Botanical name Pelargonium x asperum
Source Leaves & Flowers
Processing Method Steam Distillation
Color/Consistency A thin, pale yellow to greenish yellow liquid.
Aromatic Summary / Note / Strength of Aroma A middle note with a strong aroma, Geranium Bourbon Essential Oil has a stronger scent with a dry floral aroma.
Blends With Angelica, Bergamot, Basil, Lavandin, Cedar Wood, Carrot Seed, Citronella, Lavender, Neroli, Lime, Orange, Lemon, Jasmine, Grapefruit and Rosemary.
Geranium Bourbon essential oil commonly used in aromatherapy. Geranium Bourbon oil is extracted through steam distillation of stems and leaves of the geranium plant. Egyptian also used this oil to improvement our beauty and skin. Geranium Bourbon Oil its softer, rose-floral scent with an herbaceous hint and abilities to help balance the mind during times of agitation, as well as sadness. The main components of this oil include alpha pinene, myrcene, limonene, menthone, linalool, geranyl acetate, citronellol, geraniol and geranyl butyrate.
Confusingly, "geranium" is also the common name of members of the genus Pelargonium, which are also in the Geraniaceae family and are widely grown as horticultural bedding plants. Linnaeus originally included all the species in one genus, Geranium, but they were later separated into two genera by Charles L'Heritier in 1789. Other former members of the genus are now classified in Erodium, including the plants known as filarees in North America.
The essential oil of Geranium is extracted through steam distillation of stems and leaves of the Geranium plant, bearing the scientific name Pelargonium odorantissimum. The main components of this oil are alpha pinene, myrcene, limonene, menthone, linalool, geranyl acetate, citronellol, geraniol, and geranyl butyrate.
It is important to remember that only rose-scented geranium can be safely consumed. You should be absolutely certain about the type you are using for herbal remedies if you aren’t getting your herbs from a professional. Also, be sure to consult your medical professional before adding it to your herbal supplement regimen.
Citronellyl formate 6.5–6.7%
Geranyl formate 3.6–3.7%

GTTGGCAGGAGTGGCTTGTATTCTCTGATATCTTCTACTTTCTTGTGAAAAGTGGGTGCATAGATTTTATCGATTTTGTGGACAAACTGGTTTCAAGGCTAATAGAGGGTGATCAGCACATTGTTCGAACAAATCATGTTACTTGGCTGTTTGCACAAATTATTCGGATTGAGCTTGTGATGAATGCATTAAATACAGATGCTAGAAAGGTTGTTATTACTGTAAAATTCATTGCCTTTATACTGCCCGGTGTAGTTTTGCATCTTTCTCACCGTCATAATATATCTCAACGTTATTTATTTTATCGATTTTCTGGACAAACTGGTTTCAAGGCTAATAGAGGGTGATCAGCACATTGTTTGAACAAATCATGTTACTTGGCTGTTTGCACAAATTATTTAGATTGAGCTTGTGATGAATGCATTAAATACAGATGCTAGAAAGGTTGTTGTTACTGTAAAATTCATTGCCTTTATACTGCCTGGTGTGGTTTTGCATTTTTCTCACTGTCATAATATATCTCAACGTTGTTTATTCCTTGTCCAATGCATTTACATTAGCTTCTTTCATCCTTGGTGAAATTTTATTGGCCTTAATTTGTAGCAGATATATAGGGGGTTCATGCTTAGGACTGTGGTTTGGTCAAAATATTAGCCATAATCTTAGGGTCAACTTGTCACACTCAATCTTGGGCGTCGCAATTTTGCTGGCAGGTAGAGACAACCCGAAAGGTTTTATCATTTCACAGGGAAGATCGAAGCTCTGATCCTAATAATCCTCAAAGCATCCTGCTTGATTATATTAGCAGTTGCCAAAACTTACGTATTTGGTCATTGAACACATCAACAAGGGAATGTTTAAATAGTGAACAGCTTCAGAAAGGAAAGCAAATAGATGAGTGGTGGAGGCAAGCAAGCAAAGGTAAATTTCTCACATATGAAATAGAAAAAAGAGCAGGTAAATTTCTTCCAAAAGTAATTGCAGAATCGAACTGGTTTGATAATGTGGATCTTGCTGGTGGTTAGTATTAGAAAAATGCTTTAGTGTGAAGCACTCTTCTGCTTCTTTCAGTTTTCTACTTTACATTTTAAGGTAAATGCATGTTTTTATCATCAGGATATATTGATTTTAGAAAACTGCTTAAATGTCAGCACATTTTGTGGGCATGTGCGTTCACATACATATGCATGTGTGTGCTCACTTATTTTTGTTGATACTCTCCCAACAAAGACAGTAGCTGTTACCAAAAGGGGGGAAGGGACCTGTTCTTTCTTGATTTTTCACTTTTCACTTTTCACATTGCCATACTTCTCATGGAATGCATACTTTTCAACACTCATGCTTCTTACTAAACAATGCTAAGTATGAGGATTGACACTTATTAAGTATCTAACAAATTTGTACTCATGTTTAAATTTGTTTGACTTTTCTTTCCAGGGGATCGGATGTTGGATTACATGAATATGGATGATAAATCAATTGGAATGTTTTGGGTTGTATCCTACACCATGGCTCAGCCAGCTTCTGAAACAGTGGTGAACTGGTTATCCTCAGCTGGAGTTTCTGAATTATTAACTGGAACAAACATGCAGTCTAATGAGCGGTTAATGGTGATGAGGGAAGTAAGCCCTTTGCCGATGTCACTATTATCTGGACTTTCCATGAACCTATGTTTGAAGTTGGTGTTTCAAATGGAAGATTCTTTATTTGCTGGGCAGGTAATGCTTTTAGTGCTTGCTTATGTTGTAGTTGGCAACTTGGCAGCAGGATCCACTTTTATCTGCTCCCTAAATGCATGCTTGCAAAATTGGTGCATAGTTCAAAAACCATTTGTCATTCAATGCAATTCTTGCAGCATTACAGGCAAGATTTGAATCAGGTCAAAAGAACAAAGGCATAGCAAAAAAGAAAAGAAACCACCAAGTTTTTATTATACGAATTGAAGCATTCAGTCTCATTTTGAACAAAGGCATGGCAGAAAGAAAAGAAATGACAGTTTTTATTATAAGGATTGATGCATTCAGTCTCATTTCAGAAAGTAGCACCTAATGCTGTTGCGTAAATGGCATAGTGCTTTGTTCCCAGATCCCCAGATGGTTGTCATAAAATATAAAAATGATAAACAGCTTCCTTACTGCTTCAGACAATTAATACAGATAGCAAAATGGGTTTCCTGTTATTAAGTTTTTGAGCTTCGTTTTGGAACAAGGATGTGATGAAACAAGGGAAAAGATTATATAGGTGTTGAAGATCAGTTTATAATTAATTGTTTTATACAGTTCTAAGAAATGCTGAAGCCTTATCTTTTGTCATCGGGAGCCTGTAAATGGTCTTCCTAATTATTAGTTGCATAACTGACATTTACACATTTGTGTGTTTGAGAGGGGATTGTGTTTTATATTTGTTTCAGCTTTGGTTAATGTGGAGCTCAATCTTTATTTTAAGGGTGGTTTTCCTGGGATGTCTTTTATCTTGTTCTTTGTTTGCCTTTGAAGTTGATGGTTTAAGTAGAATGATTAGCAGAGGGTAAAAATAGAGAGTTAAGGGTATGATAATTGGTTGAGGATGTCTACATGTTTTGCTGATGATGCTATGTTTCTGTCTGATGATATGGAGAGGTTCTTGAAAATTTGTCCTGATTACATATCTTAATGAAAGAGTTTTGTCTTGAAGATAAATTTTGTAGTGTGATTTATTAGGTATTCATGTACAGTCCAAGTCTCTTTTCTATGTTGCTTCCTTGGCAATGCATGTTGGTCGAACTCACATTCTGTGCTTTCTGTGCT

Geranyl butyrate 1.5–1.9%
Geranyl tiglate 1.5–1.9%
Germacrene D 0.3–1.2%
Geranyl propionate 1.0–1.1%
(Z)-Rose oxide 0.9–1.0%
2-Phenylethyl butyrate 0–1.0%
Hazards Drug interaction; skin sensitization.
Cautions (oral) Diabetes medication, drugs metabolized by CYP2B6 (Appendix B).
Maximum dermal use level 17.5%
Our safety advice
We recommend a dermal maximum of 17.5% based on 30.3%
geraniol content with a dermal limit of 5.3%
Regulatory guidelines Has GRAS status.
Adverse skin reactions In a mouse local lymph node assay, geranium oil was an extremely weak sensitizer. Undiluted Moroccan geranium oil was slightly irritating to rabbit and guinea pig skin, but was not irritating to mouse skin; tested at 10% on 25 healthy volunteers it was neither irritating nor sensitizing. It is non-phototoxic. Undiluted Reunion geranium oil was moderately irritating to rabbit skin, but was not irritating to mouse skin; tested at 0% on 25 healthy volunteers it was neither irritating nor sensitizing. It is non-phototoxic.
Cardiovascular effects When a laboratory-distilled Tunisian geranium oil was given to alloxan-induced diabetic male rats at 75 and 150 mg/kg/day po for 30 days, blood glucose was reduced by an amount comparable with that elicited by glibenclamide, while hepatic glycogen concentration increased.
In addition to China, Egypt and Morocco, geranium oil is produced on a large scale in Crimea, Ukraine, Georgia, India,
Madagascar and South Africa. The name ‘rose geranium’ was originally reserved for geranium oil from Reunion, which
derived from a particular cultivar known as geranium Bourbon. However, the Bourbon oil from Reunion is now only produced in very small quantities, and is no longer sold on the open market. ‘Rose geranium’ oils are now offered from other sources. There is some confusion concerning the precise botanical species from which geranium oils are derived. The binomials P. capitatumand P. roseum are sometimes seen, and P. graveolens is frequently cited in aromatherapy literature. According to Tucker & Debaggio Pelargonium x asperum is a cross between P. capitatum and P. radens, while P. graveolens, the oil from which contains 30–83% isomenthone, is not in fact the source of commercial geranium oil.